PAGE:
And the stairs are made of paper
There once was a man whose shadow was blacker than others. As a child, this singled him out from his entourage. One beautiful spring day everyone was out dancing in the sun’s warm rays. Suddenly, like a beam crossing the area where they were romping about, his darker shadow caused them to stumble. Needless to say, he felt this stroke very strongly. As an adult he could no longer do without this distinction. As soon as the slightest ray of sun came out from behind the clouds, he walked head held high through the streets enjoying the effect he caused. One day, when the shadow was perhaps at its darkest, blacker that ever, he caught fire. And that is all that we know of his story.
The attraction of drawing, says Jean Luc Nancy, is the line formed when two lips touch.1 Where there is drawing, there is no longer speech. Drawing silences. There are several ways to confront it. You can follow the lines. Look for rhizomic sense in the branches and admire the white sky that lies behind. Or you can drown in the blackness of the line. Widening out instead of drawing further on. Opening up. And then, while waiting for a cry or song that might come out of the gap’s deep darkness, air touches us. Air that is inseparable from the flesh of the drawing.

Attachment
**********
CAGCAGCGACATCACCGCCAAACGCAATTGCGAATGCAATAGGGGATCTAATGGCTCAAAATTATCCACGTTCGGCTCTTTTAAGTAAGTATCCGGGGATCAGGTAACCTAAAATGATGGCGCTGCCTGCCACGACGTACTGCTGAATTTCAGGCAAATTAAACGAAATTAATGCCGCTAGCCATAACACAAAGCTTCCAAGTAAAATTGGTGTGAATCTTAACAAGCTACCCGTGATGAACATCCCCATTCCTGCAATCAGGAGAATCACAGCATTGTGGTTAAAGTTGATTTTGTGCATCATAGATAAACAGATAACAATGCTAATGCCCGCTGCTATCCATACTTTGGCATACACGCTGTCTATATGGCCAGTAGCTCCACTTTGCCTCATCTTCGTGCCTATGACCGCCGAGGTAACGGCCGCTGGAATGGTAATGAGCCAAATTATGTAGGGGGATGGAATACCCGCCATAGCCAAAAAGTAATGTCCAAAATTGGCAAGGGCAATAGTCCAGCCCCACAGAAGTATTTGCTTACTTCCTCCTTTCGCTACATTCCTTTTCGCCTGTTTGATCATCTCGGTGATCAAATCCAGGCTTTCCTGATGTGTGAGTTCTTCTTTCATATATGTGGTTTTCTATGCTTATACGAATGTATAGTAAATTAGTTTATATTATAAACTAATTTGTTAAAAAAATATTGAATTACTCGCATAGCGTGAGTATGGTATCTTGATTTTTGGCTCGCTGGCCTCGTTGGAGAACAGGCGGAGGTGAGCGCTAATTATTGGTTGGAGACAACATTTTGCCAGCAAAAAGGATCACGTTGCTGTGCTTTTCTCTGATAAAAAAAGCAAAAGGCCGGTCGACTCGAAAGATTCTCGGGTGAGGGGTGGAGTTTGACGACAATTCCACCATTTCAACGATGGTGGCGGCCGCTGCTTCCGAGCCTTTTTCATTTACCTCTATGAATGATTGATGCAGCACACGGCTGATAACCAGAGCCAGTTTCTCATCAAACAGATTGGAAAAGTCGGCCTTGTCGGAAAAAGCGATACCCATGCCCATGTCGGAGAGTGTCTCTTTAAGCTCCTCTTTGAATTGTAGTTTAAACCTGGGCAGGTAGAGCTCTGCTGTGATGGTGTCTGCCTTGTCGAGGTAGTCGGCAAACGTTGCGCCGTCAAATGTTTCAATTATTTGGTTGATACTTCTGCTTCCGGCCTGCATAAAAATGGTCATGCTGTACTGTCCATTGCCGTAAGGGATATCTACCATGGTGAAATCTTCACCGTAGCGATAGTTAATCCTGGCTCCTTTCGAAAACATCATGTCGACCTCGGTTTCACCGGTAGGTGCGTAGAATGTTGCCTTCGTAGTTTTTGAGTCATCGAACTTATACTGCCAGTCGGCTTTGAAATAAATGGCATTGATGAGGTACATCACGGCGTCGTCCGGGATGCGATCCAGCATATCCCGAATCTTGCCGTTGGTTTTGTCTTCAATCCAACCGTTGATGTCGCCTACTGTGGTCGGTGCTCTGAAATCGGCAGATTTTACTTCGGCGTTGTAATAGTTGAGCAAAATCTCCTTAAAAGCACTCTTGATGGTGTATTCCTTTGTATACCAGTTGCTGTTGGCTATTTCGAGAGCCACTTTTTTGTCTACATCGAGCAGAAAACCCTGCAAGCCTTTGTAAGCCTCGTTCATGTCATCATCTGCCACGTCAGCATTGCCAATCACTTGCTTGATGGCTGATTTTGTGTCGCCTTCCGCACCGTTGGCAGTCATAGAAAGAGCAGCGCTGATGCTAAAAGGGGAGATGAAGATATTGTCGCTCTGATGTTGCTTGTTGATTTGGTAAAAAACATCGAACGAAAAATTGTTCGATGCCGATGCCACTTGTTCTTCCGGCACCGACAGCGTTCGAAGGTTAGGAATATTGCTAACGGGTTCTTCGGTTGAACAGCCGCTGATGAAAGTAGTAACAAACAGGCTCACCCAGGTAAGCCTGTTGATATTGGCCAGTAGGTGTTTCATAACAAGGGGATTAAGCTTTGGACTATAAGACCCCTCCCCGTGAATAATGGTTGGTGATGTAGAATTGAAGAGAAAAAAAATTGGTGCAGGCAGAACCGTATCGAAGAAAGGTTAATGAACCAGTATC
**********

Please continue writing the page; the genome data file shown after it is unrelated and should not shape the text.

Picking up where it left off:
«Water has no beams» is a German expression. The surface of water doesn’t support someone who cannot swim. However, depending on the speed with which a body meets the surface, it solidifies, becomes impenetrable, hits us. To the eye, this surface is also solid, structured by waves, shadows, reflections. It’s as if the eye rubs the surface and rubbing against it causes images to appear. The water is then, in fact, a support. Until the moment when you slip in and realise that, of course, all these beams do not bear weight. They call.
The body of black – epilogue
Katerina Christidi works with black. She uses the tools of a painter to make drawings on large canvases stretched directly on the wall. They are not abstract. They’re a figuration of the body and the body of the drawing. She uses charcoal to make the black, attested to by the traces of black dust in her atelier. Her method is to connect ends to ends. She draws, takes notes on bits of paper, finds other images, other notes. Joins them together. And then gets to work on a large drawing. Here we have some of her recipes for drawing. And the texts are a way to get closer to those drawings, to experience them. They create a visual effect, of course. And also a narrative experience in the recognition of oddly familiar images. Then there is still another element. One the artist produces through the physical, narrative, mythical dimensions of the drawings. The sense of touch. Her drawings touch this body of black. They embody the touch. This body, so fragile that if you insist too much, you will break the tip of your nose. Nevertheless, reach out your hand – be touched.
May 2015, Paris
J. Emil Sennewald
Translation: Timothy Perkins
1 Voir Jean-Luc Nancy, « Le désir de la ligne », in: Le Plaisir au dessin, éd. Galilée, Paris 2009.